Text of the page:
CCXLIV – Aberdeen to Stonehaven

Helpful MammalOVER Breakfast on the twelfth day of September 2023, I wrestled with a choice of routes by which I might head south from Aberdeen. There was a coastal path for at least part of the way to Stonehaven, and it had been my original intention to take it.  I had, however, since learnt of the existence of a mediaeval drovers’ road named the Causey Mounth, which had served as the main highway between Aberdeen and Stonehaven until the current A92 was constructed in the 1960s and 70s. This faced me with something of a dilemma; after all, I could hardly do both, now could I?

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CCXLIII – Aberdeen Loop

Helpful Mammal I RETURNED to the great grey granite city of Aberdeen just before mid-September in a largely successful bid to get a few days of walking in before the weather changed from summery to autumnal. A train journey lasting several hours conveyed me north from London and it was early evening when I finally alighted at Aberdeen station.  From there, it was a very short walk to check in at my hotel, after which I was faced with the question of what to do with the rest of my evening. The obvious answer was to find food and go over my plan for the following morning’s walk. What I actually did was go for a walk right there and then. In the rain.

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CCXXXVI – Forres to Lossiemouth

Hasteful MammalTHE last day of my October 2022 trip began with the gentle sound of raindrops upon the windows of my hotel room. Once again, this eased off during breakfast but most of my morning’s exertions would still be cooled by the lightest of misty drizzle hanging damply in the air. I didn’t mind this in itself – I quite like the rain – but it did threaten to hide any scenic views that my day’s walk had to offer. The walk would be from Forres to Lossiemouth along part of the Moray Coastal Trail

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CCX – Laide to Dundonnell

Helpful MammalBECAUSE of a small inconvenience on Day 5 of my April 2019 trip — i.e. my hotel having ceased to exist — Day 6 actually began in a more leisurely manner than it might otherwise have done. I awoke in a pleasant B&B that was right at the start of the day’s walk (and not three miles away, as the hotel would have been) and enjoyed a leisurely breakfast and a lengthy chat with some other guests who were happy to enthuse about walking.

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CCIX – Poolewe to Laide

Helpful MammalKNOWING that I would push myself with respect to terrain and distance in the first half of my April 2019 trip, I had anticipated that I would feel somewhat tired towards the end of it. Accordingly, the last three days were all much shorter walks, coming in at just under fifteen miles each. This meant that I had no issues about trying to cram x miles into only y hours and so could afford to have a lie-in and catch up on some Zzz.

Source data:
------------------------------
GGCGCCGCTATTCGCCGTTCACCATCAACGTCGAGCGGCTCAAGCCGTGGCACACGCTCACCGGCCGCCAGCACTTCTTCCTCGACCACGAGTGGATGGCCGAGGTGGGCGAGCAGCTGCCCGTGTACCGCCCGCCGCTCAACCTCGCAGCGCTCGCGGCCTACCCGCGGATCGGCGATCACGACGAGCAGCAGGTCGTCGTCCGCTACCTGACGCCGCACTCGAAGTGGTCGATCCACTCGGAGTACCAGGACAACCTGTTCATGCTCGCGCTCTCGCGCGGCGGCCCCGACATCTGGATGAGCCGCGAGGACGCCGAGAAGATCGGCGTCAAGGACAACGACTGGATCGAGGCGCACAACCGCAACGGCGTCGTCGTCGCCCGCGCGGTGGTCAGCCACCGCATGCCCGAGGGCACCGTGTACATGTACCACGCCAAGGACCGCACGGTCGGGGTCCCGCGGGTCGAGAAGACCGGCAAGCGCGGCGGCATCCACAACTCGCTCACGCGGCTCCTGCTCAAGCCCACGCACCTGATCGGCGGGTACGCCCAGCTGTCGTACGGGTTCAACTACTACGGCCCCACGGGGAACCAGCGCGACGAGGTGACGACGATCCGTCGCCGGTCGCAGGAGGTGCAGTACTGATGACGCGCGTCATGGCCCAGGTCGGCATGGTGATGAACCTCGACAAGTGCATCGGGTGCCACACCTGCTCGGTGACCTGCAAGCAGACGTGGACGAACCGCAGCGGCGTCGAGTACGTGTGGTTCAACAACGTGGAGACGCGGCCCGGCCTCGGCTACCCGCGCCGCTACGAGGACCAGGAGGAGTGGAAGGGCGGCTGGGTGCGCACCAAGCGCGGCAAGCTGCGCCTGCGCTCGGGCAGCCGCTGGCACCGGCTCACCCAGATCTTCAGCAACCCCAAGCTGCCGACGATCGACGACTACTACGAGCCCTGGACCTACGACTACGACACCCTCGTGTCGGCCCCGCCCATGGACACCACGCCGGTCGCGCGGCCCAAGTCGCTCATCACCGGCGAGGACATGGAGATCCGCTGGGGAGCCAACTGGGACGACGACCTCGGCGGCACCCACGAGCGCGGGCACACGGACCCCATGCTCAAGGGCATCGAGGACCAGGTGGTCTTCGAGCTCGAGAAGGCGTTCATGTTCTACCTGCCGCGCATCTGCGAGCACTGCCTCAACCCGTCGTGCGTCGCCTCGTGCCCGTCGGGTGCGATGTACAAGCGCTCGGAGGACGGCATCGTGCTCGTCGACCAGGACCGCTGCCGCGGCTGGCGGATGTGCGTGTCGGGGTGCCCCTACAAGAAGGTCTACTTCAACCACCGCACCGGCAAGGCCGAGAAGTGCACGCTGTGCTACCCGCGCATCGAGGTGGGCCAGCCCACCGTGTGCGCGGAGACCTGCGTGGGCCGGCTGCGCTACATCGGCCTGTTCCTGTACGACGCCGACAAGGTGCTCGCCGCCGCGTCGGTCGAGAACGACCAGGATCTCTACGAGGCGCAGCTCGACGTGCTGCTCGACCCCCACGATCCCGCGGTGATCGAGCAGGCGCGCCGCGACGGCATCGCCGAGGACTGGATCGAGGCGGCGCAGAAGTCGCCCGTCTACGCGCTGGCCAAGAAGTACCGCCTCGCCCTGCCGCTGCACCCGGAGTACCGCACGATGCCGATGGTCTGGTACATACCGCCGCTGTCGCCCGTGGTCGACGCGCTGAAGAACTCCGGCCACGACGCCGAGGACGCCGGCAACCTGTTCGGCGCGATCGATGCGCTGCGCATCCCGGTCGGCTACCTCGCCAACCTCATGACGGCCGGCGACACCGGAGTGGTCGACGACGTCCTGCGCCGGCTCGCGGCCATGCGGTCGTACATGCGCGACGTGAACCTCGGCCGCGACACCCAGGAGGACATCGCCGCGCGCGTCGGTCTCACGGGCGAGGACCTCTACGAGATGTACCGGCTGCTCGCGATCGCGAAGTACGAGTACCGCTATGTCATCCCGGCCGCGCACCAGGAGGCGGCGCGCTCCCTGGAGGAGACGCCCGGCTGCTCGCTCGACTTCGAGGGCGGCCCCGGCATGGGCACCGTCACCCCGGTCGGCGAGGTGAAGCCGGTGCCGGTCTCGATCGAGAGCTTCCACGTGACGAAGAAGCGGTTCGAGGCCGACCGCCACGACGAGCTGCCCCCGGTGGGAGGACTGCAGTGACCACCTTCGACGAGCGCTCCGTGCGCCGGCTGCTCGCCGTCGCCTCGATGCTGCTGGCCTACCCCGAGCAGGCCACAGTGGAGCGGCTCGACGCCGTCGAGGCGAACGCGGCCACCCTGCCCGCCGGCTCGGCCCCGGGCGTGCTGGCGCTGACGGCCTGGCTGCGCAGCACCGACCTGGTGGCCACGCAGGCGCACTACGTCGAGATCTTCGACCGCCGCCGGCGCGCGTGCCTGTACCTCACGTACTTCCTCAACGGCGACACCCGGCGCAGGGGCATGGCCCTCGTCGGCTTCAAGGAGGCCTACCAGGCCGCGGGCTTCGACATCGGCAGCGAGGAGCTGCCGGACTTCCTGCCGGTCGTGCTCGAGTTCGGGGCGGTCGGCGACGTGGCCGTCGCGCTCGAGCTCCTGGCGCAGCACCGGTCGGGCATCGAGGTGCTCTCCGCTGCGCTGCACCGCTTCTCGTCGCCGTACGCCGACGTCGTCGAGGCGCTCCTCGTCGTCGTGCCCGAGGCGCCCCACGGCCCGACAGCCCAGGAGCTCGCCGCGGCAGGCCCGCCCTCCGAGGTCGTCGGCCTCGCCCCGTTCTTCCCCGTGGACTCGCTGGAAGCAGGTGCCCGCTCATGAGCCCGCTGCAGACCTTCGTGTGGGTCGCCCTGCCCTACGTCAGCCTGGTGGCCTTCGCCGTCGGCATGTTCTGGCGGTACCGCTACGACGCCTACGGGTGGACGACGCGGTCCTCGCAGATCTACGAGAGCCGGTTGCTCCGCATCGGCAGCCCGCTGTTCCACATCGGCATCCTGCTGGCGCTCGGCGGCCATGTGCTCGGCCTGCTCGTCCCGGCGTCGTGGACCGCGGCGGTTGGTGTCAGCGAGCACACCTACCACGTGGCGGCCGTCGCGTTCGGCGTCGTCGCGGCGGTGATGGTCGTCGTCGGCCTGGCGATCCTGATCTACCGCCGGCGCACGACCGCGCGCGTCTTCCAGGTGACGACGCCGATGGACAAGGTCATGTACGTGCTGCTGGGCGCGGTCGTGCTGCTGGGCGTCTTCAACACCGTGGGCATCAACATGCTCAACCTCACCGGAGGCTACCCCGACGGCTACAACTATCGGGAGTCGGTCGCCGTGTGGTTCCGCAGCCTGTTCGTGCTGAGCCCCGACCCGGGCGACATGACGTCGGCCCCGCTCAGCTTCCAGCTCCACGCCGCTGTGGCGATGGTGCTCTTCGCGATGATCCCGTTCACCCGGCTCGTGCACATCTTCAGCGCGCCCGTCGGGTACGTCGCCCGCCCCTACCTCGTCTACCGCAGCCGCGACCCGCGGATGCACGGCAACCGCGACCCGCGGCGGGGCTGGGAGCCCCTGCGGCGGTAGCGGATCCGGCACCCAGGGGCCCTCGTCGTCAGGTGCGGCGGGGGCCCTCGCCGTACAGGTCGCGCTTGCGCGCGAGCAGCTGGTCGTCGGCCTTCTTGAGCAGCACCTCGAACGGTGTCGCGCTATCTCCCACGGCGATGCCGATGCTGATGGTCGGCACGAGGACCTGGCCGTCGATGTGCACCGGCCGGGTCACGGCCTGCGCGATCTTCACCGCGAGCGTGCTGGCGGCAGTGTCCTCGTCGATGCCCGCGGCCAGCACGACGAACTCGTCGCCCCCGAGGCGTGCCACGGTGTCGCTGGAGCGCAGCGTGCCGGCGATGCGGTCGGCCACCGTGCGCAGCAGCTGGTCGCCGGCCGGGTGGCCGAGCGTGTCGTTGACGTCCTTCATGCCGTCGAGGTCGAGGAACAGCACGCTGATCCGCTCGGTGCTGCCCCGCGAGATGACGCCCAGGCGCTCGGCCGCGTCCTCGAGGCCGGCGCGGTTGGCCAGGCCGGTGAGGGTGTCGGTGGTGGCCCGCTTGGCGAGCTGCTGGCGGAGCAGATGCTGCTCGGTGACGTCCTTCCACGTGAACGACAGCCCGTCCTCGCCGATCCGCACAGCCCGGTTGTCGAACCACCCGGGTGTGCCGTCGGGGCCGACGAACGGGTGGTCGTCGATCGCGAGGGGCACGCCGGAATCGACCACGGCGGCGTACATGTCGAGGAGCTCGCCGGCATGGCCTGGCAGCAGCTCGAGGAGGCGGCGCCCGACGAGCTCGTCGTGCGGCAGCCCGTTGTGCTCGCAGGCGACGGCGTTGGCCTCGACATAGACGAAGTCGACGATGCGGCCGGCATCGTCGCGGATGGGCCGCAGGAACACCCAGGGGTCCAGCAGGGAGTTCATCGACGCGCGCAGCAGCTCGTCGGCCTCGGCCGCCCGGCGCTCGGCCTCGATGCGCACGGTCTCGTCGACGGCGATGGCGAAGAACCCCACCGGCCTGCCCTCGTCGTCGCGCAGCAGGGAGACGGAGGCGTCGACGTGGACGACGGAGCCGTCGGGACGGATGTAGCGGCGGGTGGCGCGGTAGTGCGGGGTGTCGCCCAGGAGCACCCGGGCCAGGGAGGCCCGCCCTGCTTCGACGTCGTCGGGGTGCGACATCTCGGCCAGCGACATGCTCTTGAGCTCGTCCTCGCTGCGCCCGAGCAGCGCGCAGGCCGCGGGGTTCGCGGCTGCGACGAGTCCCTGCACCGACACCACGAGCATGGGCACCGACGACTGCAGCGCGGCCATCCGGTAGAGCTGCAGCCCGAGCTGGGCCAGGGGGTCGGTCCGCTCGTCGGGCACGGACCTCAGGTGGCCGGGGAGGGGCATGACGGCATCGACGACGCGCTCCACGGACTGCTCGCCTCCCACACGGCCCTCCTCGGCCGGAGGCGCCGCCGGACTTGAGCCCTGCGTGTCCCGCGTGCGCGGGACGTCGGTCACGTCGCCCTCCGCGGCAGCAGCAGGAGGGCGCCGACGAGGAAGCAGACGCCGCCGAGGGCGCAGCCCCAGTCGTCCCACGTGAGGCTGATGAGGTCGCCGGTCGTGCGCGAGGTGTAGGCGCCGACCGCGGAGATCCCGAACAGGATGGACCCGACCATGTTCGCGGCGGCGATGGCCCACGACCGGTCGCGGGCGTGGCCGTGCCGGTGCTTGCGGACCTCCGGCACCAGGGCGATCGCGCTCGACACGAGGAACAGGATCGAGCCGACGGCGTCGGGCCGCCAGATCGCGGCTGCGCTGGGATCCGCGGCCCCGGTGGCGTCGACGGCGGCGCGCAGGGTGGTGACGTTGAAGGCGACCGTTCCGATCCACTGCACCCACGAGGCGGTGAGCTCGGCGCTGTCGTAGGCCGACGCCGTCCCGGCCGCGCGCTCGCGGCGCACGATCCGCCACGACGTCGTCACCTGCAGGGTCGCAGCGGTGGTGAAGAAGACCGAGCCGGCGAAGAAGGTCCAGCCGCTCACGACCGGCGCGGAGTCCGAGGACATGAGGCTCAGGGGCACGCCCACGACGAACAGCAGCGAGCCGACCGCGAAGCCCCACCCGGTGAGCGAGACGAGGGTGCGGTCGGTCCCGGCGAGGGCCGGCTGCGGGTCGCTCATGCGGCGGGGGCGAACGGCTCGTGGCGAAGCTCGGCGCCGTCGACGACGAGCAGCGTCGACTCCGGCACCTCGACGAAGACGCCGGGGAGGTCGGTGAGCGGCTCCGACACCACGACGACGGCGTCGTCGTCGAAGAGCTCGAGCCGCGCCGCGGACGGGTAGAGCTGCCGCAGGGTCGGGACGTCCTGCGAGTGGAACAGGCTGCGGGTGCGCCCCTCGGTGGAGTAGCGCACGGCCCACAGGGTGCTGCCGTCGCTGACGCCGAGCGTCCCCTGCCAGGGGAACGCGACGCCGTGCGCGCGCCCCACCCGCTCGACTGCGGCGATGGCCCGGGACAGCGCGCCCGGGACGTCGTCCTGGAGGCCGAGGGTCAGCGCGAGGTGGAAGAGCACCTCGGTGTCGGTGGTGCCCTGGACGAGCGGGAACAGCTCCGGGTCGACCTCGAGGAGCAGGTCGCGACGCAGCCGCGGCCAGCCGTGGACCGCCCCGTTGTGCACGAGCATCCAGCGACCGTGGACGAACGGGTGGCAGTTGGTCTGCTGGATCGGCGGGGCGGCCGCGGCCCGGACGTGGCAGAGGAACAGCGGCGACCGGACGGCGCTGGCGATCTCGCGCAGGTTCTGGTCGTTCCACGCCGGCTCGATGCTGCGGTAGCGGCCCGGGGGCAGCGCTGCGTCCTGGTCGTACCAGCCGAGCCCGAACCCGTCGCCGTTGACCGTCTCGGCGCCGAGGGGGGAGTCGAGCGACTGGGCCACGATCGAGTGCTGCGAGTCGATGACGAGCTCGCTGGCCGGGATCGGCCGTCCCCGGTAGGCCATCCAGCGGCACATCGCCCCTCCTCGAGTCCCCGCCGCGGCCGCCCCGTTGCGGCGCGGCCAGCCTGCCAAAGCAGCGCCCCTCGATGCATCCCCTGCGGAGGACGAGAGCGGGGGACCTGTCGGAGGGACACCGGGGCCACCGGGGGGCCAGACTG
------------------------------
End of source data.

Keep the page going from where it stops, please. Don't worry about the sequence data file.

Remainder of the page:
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CCIV – Kyleakin to Strathcarron

Helpful MammalFOR reasons I’ll dub ‘the Three Ws’ — work, weather and walking-related injury — a six-month gap interceded between my last trip and this one. But March 2019 presented me with a window of opportunity. It was a narrow window and made no efficient or economic sense but that hardly mattered. I thus spent two days almost entirely on trains (i.e. there and back) for one single day of walking. I was, you might say, getting back on track…

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CCIII – Sligachan to Kyleakin

Hasteful MammalTHE previous day’s walk may have ended ended in grey raininess but the third day of September 2018 began with mostly bluish skies and sunshine, though a crisp bite to the air had developed. As I stepped from my hotel, I was confronted with the sight of the Cuillin veiled lightly in thin, misty haze.

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CXCVI – Isleornsay to Broadford

I AWOKE oHelpful Mammaln the first of July with some alarm and trepidation. Not just because it heralded the second half of 2018, meaning six months had passed and I’d so far achieved almost none of the goals I’d set myself for the year but also because it was once again oppressively hot and my plan for that day would have been doubtful whatever the weather. There was a very real chance that I’d fail to achieve my goals for that day alone and it was more tempting than it should have been to sit in the shade all morning and relax and enjoy the view.

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CXCV – Armadale to Isleornsay

Hasteful MammalIT’S been a month since my last walking trip, which occurred at the end of June 2018 but which I hadn’t gotten around to writing up until now. I had more success in returning to Scotland than I’d enjoyed on the previous trip, though a bus terminating unexpectedly at London Bridge due to roadworks did have me jogging across central London in the small hours of the morning in order to catch the first train out. I travelled up to Mallaig and stayed the night there, ready to take the ferry back to Armadale in the morning. Which I did.

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CLXXV – Cairnbaan to Kilmelford

Hasteful MammalDAY Five of my most recent trip began with an urgent assessment of the damage to my knee. The previous day it had chosen to protest — through the medium of pain — against my plan to walk six days straight.  An evening of rest and a cold compress had reduced the inflammation to almost negligible levels and a tentative stroll up and down the hotel hallway revealed that while it was in some indefinable way not quite right, it didn’t exactly hurt.

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